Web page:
Integrating past and present studies on Ophrys pollination - a comment on Bradshaw et al.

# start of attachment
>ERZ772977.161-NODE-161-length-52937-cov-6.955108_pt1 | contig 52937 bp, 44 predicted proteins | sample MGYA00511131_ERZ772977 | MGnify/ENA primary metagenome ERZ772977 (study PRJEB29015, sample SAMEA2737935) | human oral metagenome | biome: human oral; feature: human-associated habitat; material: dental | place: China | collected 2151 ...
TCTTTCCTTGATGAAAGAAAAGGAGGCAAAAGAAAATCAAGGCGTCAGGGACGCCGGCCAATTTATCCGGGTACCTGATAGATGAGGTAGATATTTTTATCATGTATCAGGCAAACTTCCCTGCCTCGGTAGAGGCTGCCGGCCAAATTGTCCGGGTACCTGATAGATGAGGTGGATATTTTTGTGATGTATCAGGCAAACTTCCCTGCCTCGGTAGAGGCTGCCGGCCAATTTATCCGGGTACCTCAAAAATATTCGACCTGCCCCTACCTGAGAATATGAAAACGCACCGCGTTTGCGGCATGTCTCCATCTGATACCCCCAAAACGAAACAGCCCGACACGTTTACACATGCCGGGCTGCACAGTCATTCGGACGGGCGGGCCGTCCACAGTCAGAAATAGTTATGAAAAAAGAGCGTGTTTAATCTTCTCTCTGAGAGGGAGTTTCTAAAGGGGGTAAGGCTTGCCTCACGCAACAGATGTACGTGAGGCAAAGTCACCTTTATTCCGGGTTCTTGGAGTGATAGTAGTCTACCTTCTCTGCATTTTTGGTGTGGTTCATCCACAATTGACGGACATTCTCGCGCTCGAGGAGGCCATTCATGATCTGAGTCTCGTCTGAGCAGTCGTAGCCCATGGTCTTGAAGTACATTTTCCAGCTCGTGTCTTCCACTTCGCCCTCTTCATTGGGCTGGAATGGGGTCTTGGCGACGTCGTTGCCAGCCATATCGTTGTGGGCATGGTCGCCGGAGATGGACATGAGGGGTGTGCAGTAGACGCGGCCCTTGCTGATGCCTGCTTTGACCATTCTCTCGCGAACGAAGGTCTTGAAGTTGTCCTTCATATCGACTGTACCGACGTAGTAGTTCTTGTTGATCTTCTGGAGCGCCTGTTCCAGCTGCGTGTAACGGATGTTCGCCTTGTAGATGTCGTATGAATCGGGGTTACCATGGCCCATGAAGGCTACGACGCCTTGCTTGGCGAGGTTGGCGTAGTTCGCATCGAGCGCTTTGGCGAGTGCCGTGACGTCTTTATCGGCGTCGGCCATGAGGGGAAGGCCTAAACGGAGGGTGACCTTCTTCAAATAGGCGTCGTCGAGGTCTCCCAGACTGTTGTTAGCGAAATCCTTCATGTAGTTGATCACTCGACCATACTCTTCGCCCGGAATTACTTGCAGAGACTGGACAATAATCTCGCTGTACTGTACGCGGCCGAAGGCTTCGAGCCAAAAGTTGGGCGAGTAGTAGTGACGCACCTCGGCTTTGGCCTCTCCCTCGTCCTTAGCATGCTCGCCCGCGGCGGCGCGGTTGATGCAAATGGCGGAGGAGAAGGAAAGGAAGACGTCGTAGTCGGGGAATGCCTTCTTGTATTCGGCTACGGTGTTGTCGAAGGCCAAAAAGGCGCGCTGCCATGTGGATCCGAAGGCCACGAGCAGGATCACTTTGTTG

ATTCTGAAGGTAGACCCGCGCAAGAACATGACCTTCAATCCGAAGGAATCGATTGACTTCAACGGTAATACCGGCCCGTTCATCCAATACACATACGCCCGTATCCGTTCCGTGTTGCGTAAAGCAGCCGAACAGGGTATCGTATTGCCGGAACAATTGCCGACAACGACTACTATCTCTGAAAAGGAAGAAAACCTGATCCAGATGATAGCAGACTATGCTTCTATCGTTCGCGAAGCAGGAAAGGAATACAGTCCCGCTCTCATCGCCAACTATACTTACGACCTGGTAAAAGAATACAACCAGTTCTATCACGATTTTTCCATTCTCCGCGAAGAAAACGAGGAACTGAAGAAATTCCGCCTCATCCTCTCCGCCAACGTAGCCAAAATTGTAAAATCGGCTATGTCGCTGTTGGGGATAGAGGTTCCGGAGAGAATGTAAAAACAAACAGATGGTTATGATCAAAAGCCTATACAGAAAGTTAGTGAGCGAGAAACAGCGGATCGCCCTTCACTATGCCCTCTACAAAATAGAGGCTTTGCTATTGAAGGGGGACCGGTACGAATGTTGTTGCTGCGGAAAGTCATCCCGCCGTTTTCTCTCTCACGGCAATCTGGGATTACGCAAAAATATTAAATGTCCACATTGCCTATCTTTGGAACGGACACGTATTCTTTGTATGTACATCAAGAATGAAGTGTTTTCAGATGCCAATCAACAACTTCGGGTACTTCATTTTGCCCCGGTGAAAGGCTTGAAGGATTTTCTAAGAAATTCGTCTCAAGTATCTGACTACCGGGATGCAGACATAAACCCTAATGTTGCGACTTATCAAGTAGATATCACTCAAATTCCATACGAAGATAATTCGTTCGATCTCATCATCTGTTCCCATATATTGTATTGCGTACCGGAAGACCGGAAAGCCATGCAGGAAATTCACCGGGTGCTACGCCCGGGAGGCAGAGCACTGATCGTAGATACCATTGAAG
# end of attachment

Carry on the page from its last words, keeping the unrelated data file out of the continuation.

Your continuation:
In a recent research article in the Botanical Journal of the Linnean Society Bradshaw et al. (2010) provided a detailed and richly illustrated comparative analysis of labellum micromorphology in Ophrys L. They described the variety of epidermal cell types and the different patterns of structural complexity observed in representative species in Ophrys. We agree with Bradshaw et al. that the study of the labellum micromorphology, besides its general significance for plant morphology, is also of interest in the framework of pollinator attraction, as it might influence the optical properties of the labellum and play an important role in directing male insects to the right position for collection or delivery of pollen masses during pseudocopulation. The latter aspect was discovered some 50 years ago by Kullenberg (1956a, b, 1961) and investigated further by Ågren, Kullenberg & Sensenbaugh (1984) (a key reference overlooked by Bradshaw et al.), and the detailed descriptions by the authors shed light on possible directions of phenotypic evolution in Ophrys. However, we think that Bradshaw et al. drew largely unsupported conclusions and overlooked a considerable body of literature when they discussed the role and evolution of other floral traits, including pollinator-attracting signals, patterns of reproductive isolation and speciation in this genus of sexually deceptive orchids. Their view is notably summarized in the abstract of their article, in which they argued that ‘The relative contributions of olfactory, visual and tactile cues to the sophisticated pseudocopulatory pollination mechanism that characterizes Ophrys remain unclear, but the degree of reproductive isolation achieved, and thus the speciation rate, have certainly been greatly exaggerated by most observers’. This statement echoes similar conclusions in other papers (see, for example, Bateman et al., 2003; Pedersen & Faurholdt, 2007; Devey et al., 2008, 2009). Based on a long series of independent past and present studies, we advocate that the view expressed in the last section of their article and in the other works cited below is too simplistic and speculative and misrepresents the current state of understanding of Ophrys ecology and evolution.